Electric companies say yes to carbon caps

KAI RYSSDAL: Sometimes capitalism can do what democracy can't. And that's what's happening with global warming. The White House is opposed to limits on greenhouse gases. The President says they might drag down the economy. But every week there's a new business group or trade coalition announcing its support for a federal cap on carbon dioxide emissions. Today it was electricity suppliers. We asked Sam Eaton from the Marketplace Sustainability Desk to look into it.


SAM EATON: The Electric Power Supply Association announced today that it's calling for mandatory federal limits on greenhouse gas emissions. The trade group's members account for more than a third of the U.S.'s power generation. The group's president, John Shelk, says the reason they're endorsing CO2 regs is simple — predictability.
JOHN SHELK: Any power plants built in the near future that are being planned for now will be around for literally decades — as long as 50 years. So it's important to know ahead of time what the rules will be governing those power plants, including the rules on greenhouse gas emissions.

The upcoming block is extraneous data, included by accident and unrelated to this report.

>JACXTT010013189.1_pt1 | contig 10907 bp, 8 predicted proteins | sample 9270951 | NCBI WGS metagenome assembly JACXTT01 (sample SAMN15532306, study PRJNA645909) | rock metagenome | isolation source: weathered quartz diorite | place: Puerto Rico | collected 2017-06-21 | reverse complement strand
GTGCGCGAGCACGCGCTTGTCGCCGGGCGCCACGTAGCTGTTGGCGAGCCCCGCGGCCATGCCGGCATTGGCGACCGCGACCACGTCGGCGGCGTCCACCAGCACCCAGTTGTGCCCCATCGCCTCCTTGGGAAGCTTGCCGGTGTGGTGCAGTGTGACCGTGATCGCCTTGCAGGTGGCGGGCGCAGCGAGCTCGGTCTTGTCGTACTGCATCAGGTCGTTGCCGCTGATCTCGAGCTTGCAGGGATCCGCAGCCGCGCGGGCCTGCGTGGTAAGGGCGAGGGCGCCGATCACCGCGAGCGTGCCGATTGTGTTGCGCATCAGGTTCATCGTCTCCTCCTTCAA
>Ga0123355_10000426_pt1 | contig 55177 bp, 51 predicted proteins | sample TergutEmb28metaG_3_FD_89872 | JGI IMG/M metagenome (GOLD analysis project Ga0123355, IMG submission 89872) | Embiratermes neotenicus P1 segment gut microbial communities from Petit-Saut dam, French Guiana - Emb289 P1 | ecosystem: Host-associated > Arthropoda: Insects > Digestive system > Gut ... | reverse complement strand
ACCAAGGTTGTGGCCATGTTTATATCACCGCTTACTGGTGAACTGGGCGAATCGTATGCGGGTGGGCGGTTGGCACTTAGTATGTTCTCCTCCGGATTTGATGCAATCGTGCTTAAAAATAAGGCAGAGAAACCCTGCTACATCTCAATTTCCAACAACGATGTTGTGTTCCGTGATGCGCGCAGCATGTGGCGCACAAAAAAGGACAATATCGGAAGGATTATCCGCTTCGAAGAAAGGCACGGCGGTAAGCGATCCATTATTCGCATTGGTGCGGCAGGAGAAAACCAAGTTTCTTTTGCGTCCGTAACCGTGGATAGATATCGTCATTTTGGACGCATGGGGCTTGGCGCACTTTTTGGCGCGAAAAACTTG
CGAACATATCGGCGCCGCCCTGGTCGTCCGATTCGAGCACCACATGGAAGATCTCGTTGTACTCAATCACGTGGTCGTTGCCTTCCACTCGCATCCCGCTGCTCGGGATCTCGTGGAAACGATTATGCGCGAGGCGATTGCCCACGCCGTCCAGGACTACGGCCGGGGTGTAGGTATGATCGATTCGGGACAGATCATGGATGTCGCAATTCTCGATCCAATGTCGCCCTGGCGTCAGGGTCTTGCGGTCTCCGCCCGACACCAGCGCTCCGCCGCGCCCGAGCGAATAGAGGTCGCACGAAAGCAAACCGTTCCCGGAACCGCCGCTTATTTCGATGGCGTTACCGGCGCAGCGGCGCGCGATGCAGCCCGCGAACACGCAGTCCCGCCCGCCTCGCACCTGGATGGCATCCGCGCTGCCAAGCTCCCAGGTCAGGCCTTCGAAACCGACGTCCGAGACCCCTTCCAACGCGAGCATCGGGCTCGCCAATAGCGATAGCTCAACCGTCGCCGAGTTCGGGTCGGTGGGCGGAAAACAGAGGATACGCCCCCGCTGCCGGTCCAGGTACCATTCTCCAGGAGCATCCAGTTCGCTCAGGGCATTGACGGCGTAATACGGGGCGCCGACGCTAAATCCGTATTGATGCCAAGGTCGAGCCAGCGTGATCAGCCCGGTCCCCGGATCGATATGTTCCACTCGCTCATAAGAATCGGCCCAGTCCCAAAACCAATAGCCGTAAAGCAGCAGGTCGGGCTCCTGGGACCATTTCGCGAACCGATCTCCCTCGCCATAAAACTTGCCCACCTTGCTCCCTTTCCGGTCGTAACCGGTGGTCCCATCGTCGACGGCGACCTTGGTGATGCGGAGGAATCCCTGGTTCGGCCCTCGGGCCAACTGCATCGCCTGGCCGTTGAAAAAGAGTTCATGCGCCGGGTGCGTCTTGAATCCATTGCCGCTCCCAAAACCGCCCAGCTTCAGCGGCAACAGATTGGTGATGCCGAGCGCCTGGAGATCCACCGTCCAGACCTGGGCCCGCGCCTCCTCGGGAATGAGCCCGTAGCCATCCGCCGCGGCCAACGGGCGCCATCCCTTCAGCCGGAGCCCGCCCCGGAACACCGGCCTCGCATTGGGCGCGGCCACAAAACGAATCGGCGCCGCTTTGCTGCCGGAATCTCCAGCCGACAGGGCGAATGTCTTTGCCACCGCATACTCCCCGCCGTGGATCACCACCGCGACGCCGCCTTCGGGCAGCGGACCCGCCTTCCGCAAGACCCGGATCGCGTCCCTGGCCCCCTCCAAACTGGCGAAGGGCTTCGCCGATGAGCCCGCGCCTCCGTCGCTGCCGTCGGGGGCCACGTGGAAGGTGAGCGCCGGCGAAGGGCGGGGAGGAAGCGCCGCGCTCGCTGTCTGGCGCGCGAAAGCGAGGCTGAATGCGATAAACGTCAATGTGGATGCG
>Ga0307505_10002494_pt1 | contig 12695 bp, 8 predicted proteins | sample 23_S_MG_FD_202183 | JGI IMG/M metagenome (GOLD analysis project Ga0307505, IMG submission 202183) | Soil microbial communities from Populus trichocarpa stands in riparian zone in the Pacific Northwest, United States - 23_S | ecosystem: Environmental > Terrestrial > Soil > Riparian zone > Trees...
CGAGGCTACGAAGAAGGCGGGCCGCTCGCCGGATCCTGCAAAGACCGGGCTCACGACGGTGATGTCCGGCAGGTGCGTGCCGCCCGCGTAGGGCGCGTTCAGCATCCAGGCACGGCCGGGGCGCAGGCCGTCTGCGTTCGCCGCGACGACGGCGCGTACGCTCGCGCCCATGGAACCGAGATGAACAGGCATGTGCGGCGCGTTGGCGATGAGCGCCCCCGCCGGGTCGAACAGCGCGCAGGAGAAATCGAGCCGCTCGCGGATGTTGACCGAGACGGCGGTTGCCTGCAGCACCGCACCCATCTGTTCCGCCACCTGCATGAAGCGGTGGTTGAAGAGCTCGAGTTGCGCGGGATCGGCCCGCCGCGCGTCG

Shelk also says recent state actions to curb carbon emissions are creating a patchwork of regulations, which are difficult for big electricity suppliers to navigate. He says federal action would eliminate that. But Billy Pizer with the Washington research group, Resources for the Future, says there's another reason so many corporations are throwing their support behind a federal CO2 cap. They see it as inevitable.

BILLY PIZER: And for people in the electric power industry this is legislation or regulation that's going to have a significant impact on their operations, and they do not want to be left out of the negotiations.

The Electric Power Supply Association joins the ranks of corporations calling for limits on greenhouse gas emissions. Even oil giant ExxonMobil is softening its stance.

But Pizer says the growing unity in corporate America has a soft underbelly — the details. He says the more diverse the coalition, the less likely it is they'll agree on how a federal carbon cap should be implemented. And that's a hint at the real battle still ahead — the one that'll take place on Capitol Hill.

In Los Angeles, I'm Sam Eaton for Marketplace.

About the author

Sam Eaton is an independent radio and television journalist. His reporting on complex environmental issues from climate change to population growth has taken him all over the United States and the world.

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